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marzo 05, 2022 4 lectura mínima

Mobility - the missing piece of your training puzzle

 

You go balls to the wall in training and never miss a session, but how often do you do mobility work? It’s time to pay some attention to the boring stuff that holds it all together.

 

What counts as “mobility”?

Elite athletes have known about the importance of mobility work for decades, but it’s only recently filtered down to the rest of us. And despite a number of apps, programmes, and enthusiastic coaches urging us to do more mobility, some of us are still ignoring it completely.

Which is ludicrous, when you consider that just 5-10 minutes of “do anywhere” mobility work will help you stay free of injury and get more out of your training.

Mobility work is any combination of active stretching and gentle movement that moves your joints through their full range. It can be done as part of your warm up, directly after training, or at any point during the day.

 

Mobility vs yoga vs stretching

Mobility work is different to static stretching, and it’s not like yoga either. The main difference is that mobility work asks you to keep moving rather than holding stretches. This works the joints through lateral, rotational, and transverse planes of movement.

Some mobility movements might look similar to yoga. But whilst yoga asks you to move to end range and hold that position, mobility work will get you moving around that end range but without static holds.

 

How mobility helps training performance

 

1 Aids warm up and movement prep

Be honest, do you really warm up properly? Does your warm up include movement prep, drills, and working through the key joints you’ll be using in your session? Building mobility work into your warm up will increase range and ease through those joints.

 

2 Increases range of motion

You won’t get the most out of your training session if you can’t actually move your body properly. Mobility work will ease stiffness and help you be able to get into a proper squat, rotation, or overhead position.

 

3 Increase strength at end range

When you’re moving heavy load, you need to be confident that your body is strong and stable at the top and bottom of each movement. Regular mobility work will help your body get stronger at the most vulnerable parts of key movements.

 

4 Gets you in tune with your body

Regular mobility work will help you listen to your body and treat it to short movement sessions so it functions better. It’s all very well being consistent with training, and always hitting required intensity. But you need to tick all the boxes – and that includes mobility work.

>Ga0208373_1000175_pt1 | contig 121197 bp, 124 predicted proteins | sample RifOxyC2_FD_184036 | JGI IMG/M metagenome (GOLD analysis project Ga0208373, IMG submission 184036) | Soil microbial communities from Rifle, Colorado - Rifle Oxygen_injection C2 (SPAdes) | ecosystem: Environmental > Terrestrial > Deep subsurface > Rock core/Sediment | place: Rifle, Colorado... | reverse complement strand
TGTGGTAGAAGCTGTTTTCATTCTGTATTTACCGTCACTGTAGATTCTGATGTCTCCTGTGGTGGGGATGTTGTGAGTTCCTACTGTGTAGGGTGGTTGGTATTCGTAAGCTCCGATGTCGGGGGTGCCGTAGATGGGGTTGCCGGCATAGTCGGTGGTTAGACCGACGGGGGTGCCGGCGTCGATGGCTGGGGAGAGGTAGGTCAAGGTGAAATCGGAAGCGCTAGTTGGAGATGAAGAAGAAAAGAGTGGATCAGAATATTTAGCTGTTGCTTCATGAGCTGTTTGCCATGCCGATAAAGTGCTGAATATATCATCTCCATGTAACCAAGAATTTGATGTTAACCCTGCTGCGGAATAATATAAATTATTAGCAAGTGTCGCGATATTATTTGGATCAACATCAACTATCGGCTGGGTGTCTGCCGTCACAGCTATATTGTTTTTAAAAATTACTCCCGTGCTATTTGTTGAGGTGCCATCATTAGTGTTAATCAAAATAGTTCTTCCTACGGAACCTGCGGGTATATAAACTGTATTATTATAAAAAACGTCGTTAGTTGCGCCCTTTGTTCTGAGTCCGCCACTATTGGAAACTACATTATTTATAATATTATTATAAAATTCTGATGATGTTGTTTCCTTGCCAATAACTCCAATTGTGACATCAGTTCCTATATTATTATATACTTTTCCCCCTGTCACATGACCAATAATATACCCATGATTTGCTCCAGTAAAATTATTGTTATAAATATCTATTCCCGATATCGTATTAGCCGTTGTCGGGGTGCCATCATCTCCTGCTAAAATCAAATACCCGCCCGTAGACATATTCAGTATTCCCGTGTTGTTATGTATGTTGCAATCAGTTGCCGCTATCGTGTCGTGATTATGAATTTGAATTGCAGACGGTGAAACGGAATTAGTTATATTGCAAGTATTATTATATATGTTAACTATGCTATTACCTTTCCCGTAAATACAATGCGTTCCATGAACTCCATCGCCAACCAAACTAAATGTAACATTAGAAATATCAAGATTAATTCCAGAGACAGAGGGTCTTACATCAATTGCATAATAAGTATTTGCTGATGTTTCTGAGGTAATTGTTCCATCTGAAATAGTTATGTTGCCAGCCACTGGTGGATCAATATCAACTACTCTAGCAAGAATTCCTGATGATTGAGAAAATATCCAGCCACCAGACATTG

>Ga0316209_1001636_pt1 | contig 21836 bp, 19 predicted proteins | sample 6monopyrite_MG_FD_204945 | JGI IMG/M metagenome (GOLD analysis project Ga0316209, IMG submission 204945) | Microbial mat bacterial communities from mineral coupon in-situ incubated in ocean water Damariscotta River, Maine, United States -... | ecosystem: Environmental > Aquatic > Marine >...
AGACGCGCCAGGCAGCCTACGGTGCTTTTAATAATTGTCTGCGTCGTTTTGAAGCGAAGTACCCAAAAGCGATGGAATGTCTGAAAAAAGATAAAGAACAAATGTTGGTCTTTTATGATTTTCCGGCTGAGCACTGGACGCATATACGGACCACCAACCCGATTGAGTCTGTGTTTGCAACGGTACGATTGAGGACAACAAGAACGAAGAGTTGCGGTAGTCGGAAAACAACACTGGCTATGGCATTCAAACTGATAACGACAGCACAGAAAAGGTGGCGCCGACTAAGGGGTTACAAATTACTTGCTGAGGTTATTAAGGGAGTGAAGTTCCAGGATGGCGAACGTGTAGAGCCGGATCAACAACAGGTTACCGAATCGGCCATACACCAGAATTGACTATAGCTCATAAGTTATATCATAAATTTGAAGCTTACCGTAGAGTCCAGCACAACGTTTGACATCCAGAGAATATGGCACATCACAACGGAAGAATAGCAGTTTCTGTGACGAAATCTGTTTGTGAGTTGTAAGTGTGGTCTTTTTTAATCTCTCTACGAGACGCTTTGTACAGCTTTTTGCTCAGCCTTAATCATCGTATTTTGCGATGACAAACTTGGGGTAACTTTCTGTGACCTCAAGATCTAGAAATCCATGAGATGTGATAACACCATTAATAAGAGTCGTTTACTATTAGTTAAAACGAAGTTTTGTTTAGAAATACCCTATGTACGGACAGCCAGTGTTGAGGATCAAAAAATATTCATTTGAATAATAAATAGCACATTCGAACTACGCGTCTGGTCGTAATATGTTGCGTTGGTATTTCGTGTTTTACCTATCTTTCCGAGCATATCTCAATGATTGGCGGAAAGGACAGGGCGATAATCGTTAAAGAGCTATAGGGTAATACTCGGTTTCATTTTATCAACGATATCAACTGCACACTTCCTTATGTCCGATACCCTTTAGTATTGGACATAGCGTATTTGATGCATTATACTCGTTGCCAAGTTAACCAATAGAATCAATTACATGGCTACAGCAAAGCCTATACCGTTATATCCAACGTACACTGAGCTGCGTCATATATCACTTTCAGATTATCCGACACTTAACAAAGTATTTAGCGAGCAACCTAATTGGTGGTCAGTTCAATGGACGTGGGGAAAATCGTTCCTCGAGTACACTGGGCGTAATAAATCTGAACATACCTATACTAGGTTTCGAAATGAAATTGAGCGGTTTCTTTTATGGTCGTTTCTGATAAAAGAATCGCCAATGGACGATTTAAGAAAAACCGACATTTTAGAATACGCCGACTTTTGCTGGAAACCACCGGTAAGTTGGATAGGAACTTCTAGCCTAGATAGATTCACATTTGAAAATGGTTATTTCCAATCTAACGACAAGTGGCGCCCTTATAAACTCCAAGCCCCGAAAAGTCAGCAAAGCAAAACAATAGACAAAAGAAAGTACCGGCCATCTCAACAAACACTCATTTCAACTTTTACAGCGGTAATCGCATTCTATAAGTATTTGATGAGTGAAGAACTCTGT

5 Helps with recovery

Mobility work will literally aid recovery, by stretching connective tissue and working into fascia. But the simple act of having a regular mobility practice will also help your overall recovery. 10 minutes of mobility after training is the chance to calm down, breathe, and bring your nervous system back down to earth.

 

How to do mobility work at home

One of the most appealing things about mobility work is that you can do it at home, at the gym, and any time of day. You don’t actually need any equipment. A mat would be nice to have, and a plastic pipe, lacrosse ball, and resistance bands are nice to have. But you can get a great mobility session done with no equipment at all.

 

Key areas to focus on mobility

 

  • Shoulders and chest
  • Thoracic and mid-back
  • Lower back
  • Hips and groin
  • Ribs and spine
  • Ankles and toes

 

Try this short pre-training mobility routine

 

  1. Start standing and take your chin to chest then roll through your neck from right to left.

 

  1. Do a slow Jefferson curl (curling the spine through its full range from neck through every vertebra) and come back up slowly to standing. Repeat this twice.

 

  1. Place your hands into your lower back and press your hips forward for a small back bend.

 

  1. Then hinge at the hips with straight legs to feel a hamstring stretch before rolling down through a forward fold.

 

  1. Get into a tabletop position and move through cat/cow pose to get some movement through your spine and thoracic. Finish in child’s pose to ease your lower back and hips.

 

  1. Get long lunge with the right knee forward. Spend some time rocking the front knee open to work into the hip.

 

  1. Take the right arm back in a big circle, and forward over your head to rest on the floor diagonally in front of you.

 

  1. Use both hands to push back into a straight right leg to stretch the hamstrings.

 

  1. Repeat steps 6-8 on the other side.

 

  1. Bring your knees under your hips and walk your hands forward, dropping your chest towards the floor (eyes forward, aiming to get the chin on the mat)

 

  1. Shift back into a child’s pose and rock side to side gently

 

  1. Tuck your toes underneath and sit up into a wide squat, aiming to get your heels to the ground (it might help to hold a light weight in front as a counterbalance). Rock from side to side to mobilise the ankles.

 

  1. Place your hands on the floor and roll up into standing.

 

  1. Circle your arms wide and overhead, interlock your hands and place them overhead, and twist gently side to side.

 

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